Quantifying gender norm resistance

Matthew G. Nielson*, Carol Lynn Martin, Leoandra Onnie Rogers, Cindy Faith Miller, Dawn England

*Corresponding author for this work

Research output: Contribution to journalArticlepeer-review

3 Scopus citations


Introduction: Qualitative and mixed-methods researchers have described the experience of gender norm resistance in adolescence and identified potential types of resistance including indirect resistance (motivated by a preference for gender-atypicality) and direct resistance (motivated by dislike of gender norms and a desire to change them). Building on this work, we developed the Gender Norm Resistance measure to operationalize indirect and direct gender norm resistance. We explored how gender norm resistance aligns with and differs from other gender self-concepts (e.g., felt pressure to conform to gender norms) and peer relations (e.g., contact with peers) and tested for gender differences. Methods: Participants included 484 early adolescents (girls = 234; Mage = 11.44 years, SD = 0.56). Analyses included factor analyses (EFA, CFA) and bivariate correlations to gather validity evidence, and ANOVAs to determine mean level differences. Results: Evidence that validated using the proposed measure as intended was found including confirmation of the two types of gender norm resistance (indirect and direct). Mean differences were found across participant gender as well as across types of gender norm resistance. Conclusions: The findings highlight the strengths and weaknesses of the Gender Norm Resistance measure, the different ways adolescents experience indirect and direct gender norm resistance, and the limited role of felt pressure in gender norm resistance.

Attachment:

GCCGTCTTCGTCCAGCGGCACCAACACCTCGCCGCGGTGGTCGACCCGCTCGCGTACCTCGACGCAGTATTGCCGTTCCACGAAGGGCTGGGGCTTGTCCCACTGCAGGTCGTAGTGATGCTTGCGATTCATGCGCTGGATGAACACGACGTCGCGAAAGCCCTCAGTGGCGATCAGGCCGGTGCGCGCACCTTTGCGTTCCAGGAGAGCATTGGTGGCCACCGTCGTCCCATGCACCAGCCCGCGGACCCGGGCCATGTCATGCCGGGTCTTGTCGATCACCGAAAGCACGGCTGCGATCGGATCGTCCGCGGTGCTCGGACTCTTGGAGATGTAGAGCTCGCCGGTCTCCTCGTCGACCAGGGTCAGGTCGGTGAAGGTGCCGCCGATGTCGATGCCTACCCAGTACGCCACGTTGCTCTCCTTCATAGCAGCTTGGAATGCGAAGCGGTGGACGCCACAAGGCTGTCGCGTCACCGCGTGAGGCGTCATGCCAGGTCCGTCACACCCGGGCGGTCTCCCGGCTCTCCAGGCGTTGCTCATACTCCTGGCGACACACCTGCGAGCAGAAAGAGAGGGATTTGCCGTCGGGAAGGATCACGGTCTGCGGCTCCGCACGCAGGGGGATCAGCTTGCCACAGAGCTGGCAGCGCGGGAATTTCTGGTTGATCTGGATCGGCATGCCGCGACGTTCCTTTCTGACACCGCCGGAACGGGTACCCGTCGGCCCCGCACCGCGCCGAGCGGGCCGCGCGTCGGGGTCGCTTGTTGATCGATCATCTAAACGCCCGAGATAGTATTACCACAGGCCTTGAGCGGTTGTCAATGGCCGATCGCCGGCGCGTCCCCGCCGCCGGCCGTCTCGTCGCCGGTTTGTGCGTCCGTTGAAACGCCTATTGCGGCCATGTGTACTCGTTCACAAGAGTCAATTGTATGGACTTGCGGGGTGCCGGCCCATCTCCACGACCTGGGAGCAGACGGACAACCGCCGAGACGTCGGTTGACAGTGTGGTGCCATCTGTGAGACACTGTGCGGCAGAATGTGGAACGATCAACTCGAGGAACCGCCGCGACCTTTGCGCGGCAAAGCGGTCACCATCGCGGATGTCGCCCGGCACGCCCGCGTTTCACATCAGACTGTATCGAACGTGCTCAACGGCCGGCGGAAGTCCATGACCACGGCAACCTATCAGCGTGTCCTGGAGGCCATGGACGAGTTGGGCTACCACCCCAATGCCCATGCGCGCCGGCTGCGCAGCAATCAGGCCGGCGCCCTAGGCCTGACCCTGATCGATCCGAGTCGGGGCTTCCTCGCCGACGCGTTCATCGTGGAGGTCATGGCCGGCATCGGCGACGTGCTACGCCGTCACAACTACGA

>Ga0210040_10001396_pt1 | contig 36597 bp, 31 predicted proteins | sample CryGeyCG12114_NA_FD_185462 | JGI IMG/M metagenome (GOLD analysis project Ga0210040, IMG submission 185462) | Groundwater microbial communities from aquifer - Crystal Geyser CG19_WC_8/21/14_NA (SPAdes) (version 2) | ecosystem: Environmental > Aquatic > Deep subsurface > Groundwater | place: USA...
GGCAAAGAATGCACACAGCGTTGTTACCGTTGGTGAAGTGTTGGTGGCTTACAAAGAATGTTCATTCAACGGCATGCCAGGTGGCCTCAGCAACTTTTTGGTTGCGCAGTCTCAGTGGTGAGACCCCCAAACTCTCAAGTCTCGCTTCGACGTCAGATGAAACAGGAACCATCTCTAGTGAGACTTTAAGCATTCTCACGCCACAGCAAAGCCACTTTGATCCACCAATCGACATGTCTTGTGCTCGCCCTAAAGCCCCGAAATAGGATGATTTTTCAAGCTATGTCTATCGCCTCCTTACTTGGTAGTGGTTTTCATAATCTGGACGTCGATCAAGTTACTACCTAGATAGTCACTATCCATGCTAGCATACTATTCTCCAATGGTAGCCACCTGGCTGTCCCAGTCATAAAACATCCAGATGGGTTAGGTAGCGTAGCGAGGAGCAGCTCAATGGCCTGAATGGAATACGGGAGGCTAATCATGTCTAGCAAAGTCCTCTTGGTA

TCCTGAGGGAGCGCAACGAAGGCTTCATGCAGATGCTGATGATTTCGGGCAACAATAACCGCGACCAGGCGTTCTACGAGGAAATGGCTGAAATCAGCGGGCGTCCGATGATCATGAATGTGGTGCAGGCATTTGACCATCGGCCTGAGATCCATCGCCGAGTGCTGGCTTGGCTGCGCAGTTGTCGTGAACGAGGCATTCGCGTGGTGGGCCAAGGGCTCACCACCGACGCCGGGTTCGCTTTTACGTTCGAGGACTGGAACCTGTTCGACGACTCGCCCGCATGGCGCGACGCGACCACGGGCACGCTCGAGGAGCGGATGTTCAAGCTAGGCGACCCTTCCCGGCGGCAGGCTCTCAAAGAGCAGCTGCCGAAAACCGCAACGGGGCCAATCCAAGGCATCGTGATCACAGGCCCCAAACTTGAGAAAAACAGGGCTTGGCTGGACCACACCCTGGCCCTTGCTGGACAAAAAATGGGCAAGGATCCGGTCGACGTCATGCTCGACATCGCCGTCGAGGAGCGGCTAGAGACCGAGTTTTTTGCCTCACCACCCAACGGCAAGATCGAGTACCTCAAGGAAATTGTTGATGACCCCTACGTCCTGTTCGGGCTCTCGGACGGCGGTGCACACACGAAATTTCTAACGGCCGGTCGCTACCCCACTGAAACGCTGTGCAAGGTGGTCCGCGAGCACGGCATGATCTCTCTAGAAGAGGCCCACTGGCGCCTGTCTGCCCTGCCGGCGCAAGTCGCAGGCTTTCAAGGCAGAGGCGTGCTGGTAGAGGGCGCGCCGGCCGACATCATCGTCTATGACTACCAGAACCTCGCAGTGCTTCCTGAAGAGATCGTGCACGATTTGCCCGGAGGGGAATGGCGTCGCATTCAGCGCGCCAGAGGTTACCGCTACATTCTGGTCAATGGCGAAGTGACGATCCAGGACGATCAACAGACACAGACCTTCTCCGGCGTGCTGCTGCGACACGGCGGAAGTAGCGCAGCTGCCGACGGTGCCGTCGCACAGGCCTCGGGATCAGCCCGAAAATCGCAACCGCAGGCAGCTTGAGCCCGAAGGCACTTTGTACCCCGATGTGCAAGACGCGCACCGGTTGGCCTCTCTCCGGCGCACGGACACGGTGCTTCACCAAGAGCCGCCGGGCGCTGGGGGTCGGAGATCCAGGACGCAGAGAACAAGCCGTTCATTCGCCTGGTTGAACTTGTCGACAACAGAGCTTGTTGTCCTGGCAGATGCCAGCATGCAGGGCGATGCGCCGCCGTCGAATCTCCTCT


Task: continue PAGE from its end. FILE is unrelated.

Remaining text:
Original languageEnglish (US)
Pages (from-to)219-229
Number of pages11
JournalJournal of Adolescence
StatePublished - Oct 2020


  • Adolescence
  • Gender difference
  • Gender norms
  • Resistance

ASJC Scopus subject areas

  • Pediatrics, Perinatology, and Child Health
  • Social Psychology
  • Developmental and Educational Psychology
  • Psychiatry and Mental health


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